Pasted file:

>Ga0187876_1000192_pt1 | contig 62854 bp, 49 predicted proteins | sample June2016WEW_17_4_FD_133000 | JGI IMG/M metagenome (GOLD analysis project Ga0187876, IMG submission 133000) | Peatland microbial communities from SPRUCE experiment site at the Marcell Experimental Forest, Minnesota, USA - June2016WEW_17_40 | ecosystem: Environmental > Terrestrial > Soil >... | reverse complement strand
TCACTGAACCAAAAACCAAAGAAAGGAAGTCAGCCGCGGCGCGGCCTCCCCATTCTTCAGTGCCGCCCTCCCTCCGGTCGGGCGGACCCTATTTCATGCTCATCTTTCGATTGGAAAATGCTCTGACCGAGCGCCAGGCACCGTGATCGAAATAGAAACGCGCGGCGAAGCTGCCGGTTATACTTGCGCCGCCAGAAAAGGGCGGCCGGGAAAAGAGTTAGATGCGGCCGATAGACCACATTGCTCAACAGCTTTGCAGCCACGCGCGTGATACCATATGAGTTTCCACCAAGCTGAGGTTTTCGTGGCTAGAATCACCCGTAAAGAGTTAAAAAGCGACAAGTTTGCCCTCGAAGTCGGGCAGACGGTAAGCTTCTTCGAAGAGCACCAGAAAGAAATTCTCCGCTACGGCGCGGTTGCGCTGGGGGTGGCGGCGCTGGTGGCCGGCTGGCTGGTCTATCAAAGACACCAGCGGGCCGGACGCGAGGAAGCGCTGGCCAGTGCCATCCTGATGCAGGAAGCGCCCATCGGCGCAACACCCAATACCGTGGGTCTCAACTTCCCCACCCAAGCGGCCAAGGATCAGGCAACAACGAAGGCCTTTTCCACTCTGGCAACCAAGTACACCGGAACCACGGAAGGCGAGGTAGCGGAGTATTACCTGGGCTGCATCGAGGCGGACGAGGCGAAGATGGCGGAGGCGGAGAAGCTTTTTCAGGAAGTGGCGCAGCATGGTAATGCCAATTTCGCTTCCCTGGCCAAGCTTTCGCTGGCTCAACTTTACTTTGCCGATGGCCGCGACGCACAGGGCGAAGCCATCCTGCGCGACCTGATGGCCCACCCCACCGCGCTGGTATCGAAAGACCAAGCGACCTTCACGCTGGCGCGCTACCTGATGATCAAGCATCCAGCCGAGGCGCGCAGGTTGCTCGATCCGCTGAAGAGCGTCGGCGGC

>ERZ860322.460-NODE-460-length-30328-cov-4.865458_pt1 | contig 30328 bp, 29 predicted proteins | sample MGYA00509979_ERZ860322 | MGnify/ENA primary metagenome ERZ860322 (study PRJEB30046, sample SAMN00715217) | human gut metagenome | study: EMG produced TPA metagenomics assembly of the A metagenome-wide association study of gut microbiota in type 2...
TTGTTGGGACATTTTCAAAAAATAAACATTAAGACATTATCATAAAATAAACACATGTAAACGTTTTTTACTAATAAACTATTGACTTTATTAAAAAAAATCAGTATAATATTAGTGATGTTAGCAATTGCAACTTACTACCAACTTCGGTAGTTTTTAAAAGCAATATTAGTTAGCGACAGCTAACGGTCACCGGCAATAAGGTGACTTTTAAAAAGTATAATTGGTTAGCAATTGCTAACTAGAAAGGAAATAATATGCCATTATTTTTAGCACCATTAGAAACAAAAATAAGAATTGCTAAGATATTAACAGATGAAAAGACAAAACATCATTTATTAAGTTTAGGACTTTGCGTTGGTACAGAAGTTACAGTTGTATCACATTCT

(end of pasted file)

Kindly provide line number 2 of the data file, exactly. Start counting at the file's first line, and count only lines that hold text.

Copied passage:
TCACTGAACCAAAAACCAAAGAAAGGAAGTCAGCCGCGGCGCGGCCTCCCCATTCTTCAGTGCCGCCCTCCCTCCGGTCGGGCGGACCCTATTTCATGCTCATCTTTCGATTGGAAAATGCTCTGACCGAGCGCCAGGCACCGTGATCGAAATAGAAACGCGCGGCGAAGCTGCCGGTTATACTTGCGCCGCCAGAAAAGGGCGGCCGGGAAAAGAGTTAGATGCGGCCGATAGACCACATTGCTCAACAGCTTTGCAGCCACGCGCGTGATACCATATGAGTTTCCACCAAGCTGAGGTTTTCGTGGCTAGAATCACCCGTAAAGAGTTAAAAAGCGACAAGTTTGCCCTCGAAGTCGGGCAGACGGTAAGCTTCTTCGAAGAGCACCAGAAAGAAATTCTCCGCTACGGCGCGGTTGCGCTGGGGGTGGCGGCGCTGGTGGCCGGCTGGCTGGTCTATCAAAGACACCAGCGGGCCGGACGCGAGGAAGCGCTGGCCAGTGCCATCCTGATGCAGGAAGCGCCCATCGGCGCAACACCCAATACCGTGGGTCTCAACTTCCCCACCCAAGCGGCCAAGGATCAGGCAACAACGAAGGCCTTTTCCACTCTGGCAACCAAGTACACCGGAACCACGGAAGGCGAGGTAGCGGAGTATTACCTGGGCTGCATCGAGGCGGACGAGGCGAAGATGGCGGAGGCGGAGAAGCTTTTTCAGGAAGTGGCGCAGCATGGTAATGCCAATTTCGCTTCCCTGGCCAAGCTTTCGCTGGCTCAACTTTACTTTGCCGATGGCCGCGACGCACAGGGCGAAGCCATCCTGCGCGACCTGATGGCCCACCCCACCGCGCTGGTATCGAAAGACCAAGCGACCTTCACGCTGGCGCGCTACCTGATGATCAAGCATCCAGCCGAGGCGCGCAGGTTGCTCGATCCGCTGAAGAGCGTCGGCGGC